“The Lord God is my help, therefore I am not disgraced; I have set my face like flint, knowing that I shall not be put to shame.”
Lent is intentionally disorienting. It invites us to seek what really matters.
Most of us know the jarring experience of “the bottom falling out” in our lives – that sinking feeling that something has unexpectedly gone awry in a way that abruptly changes everything. Such events happen in our lives and in the lives of those around us. We aren't always aware of them because people sometimes carry their crosses in silence.
Lent invites us to think deeply about suffering, loss, death and life.
Beyond our immediate Sacred Heart community, the world cries out in so many ways: escalated tensions and conflicts, horrific acts of unimaginable violence, disruptive weather conditions, high levels of anxiety and worry, a sense of meaninglessness among adolescents and workers, and the objectification of human beings. Amid such anomie and fragmentation, in whom and where do we find solid ground?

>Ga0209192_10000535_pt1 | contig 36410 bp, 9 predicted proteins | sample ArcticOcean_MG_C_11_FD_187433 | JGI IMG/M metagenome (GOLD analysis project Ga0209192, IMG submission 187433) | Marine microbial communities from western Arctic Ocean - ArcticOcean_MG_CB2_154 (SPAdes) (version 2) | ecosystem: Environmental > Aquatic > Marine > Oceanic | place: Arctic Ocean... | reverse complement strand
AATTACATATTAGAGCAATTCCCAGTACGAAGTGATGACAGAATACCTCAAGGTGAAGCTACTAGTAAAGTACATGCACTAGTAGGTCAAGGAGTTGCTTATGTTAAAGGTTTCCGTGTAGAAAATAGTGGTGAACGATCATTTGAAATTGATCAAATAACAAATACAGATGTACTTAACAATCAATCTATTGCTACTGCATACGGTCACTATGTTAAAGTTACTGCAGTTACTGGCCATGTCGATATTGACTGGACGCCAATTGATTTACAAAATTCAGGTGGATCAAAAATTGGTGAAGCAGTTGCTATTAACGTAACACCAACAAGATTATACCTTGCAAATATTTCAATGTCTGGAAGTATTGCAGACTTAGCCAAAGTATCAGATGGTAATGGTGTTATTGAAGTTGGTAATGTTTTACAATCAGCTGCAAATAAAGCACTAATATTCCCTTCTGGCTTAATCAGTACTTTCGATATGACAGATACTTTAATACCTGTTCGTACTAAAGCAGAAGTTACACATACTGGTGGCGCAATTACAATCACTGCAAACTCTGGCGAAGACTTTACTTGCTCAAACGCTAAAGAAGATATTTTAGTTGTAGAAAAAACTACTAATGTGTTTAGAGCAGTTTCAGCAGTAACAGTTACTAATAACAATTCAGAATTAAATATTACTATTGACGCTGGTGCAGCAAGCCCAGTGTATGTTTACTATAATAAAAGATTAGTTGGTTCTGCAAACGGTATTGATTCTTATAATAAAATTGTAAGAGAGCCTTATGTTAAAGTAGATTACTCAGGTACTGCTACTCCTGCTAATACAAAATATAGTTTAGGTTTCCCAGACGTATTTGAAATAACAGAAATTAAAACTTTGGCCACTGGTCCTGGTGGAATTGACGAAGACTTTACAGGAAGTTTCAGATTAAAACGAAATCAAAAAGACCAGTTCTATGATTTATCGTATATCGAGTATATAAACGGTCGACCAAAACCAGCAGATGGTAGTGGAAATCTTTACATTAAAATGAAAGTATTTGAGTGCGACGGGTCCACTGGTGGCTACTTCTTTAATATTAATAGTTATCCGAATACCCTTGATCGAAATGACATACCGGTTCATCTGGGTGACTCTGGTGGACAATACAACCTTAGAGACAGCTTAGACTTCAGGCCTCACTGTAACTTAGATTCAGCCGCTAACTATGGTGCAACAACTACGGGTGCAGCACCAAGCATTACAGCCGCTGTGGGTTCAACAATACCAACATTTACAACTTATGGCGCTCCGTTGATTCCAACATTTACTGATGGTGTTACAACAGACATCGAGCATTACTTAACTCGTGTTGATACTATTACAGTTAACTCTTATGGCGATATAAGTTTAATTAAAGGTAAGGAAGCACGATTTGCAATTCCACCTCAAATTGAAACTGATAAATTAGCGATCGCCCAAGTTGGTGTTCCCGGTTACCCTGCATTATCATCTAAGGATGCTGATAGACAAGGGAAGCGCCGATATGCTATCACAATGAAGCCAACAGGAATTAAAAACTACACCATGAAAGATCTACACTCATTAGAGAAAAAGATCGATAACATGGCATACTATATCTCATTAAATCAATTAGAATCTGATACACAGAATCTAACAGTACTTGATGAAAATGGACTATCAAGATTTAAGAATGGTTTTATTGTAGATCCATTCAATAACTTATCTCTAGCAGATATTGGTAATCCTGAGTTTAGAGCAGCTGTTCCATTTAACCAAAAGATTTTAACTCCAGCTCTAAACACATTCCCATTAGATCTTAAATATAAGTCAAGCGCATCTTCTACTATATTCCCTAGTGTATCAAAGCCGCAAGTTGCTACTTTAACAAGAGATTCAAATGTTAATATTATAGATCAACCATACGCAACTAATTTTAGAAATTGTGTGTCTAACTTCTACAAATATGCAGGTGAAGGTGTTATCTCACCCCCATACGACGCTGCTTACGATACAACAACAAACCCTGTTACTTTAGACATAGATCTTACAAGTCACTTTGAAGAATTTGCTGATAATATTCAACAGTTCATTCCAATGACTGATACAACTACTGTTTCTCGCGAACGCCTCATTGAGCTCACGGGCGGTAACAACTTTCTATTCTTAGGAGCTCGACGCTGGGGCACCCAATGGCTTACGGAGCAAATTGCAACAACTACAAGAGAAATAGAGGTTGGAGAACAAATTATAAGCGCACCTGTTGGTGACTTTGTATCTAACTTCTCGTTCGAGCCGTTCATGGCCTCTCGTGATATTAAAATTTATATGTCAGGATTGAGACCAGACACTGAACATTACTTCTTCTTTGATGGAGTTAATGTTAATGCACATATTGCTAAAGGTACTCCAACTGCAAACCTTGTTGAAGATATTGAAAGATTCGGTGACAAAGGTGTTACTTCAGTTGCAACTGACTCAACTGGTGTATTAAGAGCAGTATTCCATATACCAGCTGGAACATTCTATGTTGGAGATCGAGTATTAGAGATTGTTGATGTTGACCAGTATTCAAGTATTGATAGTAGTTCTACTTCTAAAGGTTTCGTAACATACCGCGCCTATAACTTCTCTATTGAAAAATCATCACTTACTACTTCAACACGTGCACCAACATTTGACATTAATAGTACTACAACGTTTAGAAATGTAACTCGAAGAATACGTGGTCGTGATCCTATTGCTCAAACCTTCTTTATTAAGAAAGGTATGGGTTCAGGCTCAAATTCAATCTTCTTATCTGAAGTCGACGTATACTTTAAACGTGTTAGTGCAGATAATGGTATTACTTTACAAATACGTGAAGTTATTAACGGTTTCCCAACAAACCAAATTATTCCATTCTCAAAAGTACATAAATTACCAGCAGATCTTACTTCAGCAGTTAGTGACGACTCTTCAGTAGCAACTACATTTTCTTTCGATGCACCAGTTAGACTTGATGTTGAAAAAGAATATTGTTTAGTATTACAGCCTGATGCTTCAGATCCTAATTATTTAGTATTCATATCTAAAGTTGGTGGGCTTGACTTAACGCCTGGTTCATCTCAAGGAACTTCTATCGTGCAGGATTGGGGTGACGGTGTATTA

Lent shifts our focus from the ordinary to the extraordinary, from the transitory to what is everlasting, from what is insignificant to what is of consequence, in ourselves and in the lives of our fellow pilgrims.
As we enter Holy Week, we inch closer to the cross and eagerly await the resurrection. Let us sit in this final week of Lent, in God's invitation to a greater awareness in ourselves and of those around us. Let us listen to the voices of Lent, from the hearts of those who serve as Sacred Heart educational leaders ...
Reflection: Formation to Mission Committee with contributions from the following Heads of Schools: Melanie Guste, RSCJ (Academy of the Sacred Heart, New Orleans); Dennis Philips (The Regis School of the Sacred Heart); Olen Kalkus (Carrollton School of the Sacred Heart); Susan Dempf (Academy of the Sacred Heart, St. Charles); Anne Wachter RSCJ (Sacred Heart School of Halifax)
Image: Painting by Stephen B. Whatley, from the art collection at Carrollton School of the Sacred Heart and photos by the late Georgie Blaeser, RSCJ